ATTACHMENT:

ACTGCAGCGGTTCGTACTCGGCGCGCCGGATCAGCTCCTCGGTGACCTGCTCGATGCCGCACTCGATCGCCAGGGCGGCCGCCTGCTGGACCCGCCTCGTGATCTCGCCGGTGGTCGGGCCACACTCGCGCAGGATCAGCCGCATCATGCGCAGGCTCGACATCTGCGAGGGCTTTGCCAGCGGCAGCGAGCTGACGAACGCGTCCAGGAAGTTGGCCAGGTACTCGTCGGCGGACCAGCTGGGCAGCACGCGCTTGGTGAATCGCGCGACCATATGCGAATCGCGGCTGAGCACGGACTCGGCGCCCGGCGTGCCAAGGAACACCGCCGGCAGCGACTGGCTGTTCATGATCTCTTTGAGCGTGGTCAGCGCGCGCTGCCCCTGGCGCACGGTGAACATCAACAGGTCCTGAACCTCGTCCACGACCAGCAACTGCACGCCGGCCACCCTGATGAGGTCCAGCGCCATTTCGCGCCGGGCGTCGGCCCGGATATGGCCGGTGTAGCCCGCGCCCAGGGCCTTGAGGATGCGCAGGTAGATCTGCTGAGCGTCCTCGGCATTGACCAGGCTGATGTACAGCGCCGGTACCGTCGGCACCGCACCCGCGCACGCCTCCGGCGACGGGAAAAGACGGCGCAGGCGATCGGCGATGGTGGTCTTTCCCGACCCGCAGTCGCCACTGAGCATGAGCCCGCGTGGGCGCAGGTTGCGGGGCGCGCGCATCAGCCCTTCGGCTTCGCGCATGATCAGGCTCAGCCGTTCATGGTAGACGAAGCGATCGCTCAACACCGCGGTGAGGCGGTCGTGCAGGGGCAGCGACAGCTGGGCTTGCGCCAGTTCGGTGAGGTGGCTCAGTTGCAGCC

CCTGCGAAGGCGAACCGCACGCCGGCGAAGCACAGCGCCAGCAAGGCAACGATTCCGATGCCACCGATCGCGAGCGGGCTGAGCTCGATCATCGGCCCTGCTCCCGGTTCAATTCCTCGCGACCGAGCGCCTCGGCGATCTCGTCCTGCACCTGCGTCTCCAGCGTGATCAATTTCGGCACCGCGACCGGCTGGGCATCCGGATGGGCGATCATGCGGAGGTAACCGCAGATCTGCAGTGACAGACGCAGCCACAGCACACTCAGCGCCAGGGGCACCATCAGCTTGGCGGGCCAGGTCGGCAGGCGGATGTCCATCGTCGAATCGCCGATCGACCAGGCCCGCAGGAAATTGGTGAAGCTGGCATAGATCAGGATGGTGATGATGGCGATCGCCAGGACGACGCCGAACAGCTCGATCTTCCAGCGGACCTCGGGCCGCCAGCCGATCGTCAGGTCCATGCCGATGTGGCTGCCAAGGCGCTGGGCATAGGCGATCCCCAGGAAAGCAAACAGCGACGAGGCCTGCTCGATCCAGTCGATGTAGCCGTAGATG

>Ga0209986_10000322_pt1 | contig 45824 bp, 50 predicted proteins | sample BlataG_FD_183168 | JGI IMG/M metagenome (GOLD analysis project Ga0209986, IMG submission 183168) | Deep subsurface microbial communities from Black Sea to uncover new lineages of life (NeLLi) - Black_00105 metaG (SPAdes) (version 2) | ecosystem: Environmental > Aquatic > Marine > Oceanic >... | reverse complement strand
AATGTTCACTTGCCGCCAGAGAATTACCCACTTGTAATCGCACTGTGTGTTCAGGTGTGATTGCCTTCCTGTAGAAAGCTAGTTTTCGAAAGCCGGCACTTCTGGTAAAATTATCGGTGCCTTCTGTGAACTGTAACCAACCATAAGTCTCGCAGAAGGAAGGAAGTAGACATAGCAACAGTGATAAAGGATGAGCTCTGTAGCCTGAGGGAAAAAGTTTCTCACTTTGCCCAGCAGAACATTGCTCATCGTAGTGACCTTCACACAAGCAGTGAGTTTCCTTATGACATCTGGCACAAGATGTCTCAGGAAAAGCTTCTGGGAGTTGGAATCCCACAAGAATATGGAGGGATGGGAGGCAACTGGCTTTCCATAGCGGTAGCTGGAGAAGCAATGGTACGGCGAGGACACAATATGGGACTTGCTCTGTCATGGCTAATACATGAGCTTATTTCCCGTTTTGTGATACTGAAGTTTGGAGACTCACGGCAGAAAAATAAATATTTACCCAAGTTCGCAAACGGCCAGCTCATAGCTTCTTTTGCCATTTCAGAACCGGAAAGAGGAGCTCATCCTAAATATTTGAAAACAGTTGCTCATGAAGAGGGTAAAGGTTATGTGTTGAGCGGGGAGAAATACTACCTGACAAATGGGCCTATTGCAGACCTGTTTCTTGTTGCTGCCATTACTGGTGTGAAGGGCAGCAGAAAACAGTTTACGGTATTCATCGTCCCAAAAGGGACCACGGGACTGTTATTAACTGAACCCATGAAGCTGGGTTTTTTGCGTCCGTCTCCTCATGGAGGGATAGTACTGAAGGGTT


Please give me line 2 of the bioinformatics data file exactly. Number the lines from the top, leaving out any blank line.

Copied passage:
CCTGCGAAGGCGAACCGCACGCCGGCGAAGCACAGCGCCAGCAAGGCAACGATTCCGATGCCACCGATCGCGAGCGGGCTGAGCTCGATCATCGGCCCTGCTCCCGGTTCAATTCCTCGCGACCGAGCGCCTCGGCGATCTCGTCCTGCACCTGCGTCTCCAGCGTGATCAATTTCGGCACCGCGACCGGCTGGGCATCCGGATGGGCGATCATGCGGAGGTAACCGCAGATCTGCAGTGACAGACGCAGCCACAGCACACTCAGCGCCAGGGGCACCATCAGCTTGGCGGGCCAGGTCGGCAGGCGGATGTCCATCGTCGAATCGCCGATCGACCAGGCCCGCAGGAAATTGGTGAAGCTGGCATAGATCAGGATGGTGATGATGGCGATCGCCAGGACGACGCCGAACAGCTCGATCTTCCAGCGGACCTCGGGCCGCCAGCCGATCGTCAGGTCCATGCCGATGTGGCTGCCAAGGCGCTGGGCATAGGCGATCCCCAGGAAAGCAAACAGCGACGAGGCCTGCTCGATCCAGTCGATGTAGCCGTAGATG